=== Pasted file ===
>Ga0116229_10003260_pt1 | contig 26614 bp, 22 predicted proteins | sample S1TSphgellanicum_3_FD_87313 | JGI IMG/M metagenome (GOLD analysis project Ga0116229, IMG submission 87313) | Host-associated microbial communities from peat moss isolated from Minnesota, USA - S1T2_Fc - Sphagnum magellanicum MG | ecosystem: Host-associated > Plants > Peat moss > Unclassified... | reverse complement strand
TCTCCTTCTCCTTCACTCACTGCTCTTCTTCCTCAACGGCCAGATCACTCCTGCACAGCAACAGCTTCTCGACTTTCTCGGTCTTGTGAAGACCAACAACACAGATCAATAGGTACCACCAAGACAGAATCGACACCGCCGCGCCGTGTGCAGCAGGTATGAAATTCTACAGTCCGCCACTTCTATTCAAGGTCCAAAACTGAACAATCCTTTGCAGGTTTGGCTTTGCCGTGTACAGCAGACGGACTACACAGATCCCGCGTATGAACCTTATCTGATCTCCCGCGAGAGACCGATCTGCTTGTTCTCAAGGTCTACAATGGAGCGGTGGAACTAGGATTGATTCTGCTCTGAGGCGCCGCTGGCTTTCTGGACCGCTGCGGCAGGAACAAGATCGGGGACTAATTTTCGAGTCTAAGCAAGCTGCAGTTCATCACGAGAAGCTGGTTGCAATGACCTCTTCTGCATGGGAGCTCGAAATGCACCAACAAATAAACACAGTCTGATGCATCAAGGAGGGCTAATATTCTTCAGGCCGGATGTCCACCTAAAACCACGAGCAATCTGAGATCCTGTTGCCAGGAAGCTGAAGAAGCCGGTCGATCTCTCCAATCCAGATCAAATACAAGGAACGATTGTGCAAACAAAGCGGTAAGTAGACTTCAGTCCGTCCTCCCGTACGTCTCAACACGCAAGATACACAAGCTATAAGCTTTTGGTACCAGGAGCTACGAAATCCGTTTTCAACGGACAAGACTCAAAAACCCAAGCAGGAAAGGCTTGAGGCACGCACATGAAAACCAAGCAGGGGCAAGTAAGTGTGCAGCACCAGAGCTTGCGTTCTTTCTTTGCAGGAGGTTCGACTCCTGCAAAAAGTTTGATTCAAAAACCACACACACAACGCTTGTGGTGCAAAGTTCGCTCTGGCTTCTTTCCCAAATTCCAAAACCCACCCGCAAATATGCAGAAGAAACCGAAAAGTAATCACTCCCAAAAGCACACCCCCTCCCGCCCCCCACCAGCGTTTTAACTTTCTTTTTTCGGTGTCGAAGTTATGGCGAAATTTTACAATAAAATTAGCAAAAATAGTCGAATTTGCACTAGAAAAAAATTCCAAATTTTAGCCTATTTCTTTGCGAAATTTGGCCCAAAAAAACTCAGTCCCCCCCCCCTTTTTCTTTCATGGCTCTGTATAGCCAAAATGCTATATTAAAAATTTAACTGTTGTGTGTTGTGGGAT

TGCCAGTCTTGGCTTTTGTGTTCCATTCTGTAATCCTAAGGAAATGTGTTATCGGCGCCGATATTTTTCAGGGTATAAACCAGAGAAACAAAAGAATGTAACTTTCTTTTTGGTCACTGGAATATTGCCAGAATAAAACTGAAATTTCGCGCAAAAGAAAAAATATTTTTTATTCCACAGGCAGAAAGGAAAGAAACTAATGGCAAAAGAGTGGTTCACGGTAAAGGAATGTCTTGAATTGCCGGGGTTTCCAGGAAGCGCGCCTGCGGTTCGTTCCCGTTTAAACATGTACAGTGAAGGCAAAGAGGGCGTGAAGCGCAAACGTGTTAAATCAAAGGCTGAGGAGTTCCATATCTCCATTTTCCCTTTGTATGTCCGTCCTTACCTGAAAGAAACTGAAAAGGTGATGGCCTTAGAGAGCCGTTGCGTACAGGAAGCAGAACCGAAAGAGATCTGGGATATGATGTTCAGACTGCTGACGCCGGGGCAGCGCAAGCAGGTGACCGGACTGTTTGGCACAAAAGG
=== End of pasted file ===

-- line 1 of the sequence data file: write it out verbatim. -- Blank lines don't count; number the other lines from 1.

>Ga0116229_10003260_pt1 | contig 26614 bp, 22 predicted proteins | sample S1TSphgellanicum_3_FD_87313 | JGI IMG/M metagenome (GOLD analysis project Ga0116229, IMG submission 87313) | Host-associated microbial communities from peat moss isolated from Minnesota, USA - S1T2_Fc - Sphagnum magellanicum MG | ecosystem: Host-associated > Plants > Peat moss > Unclassified... | reverse complement strand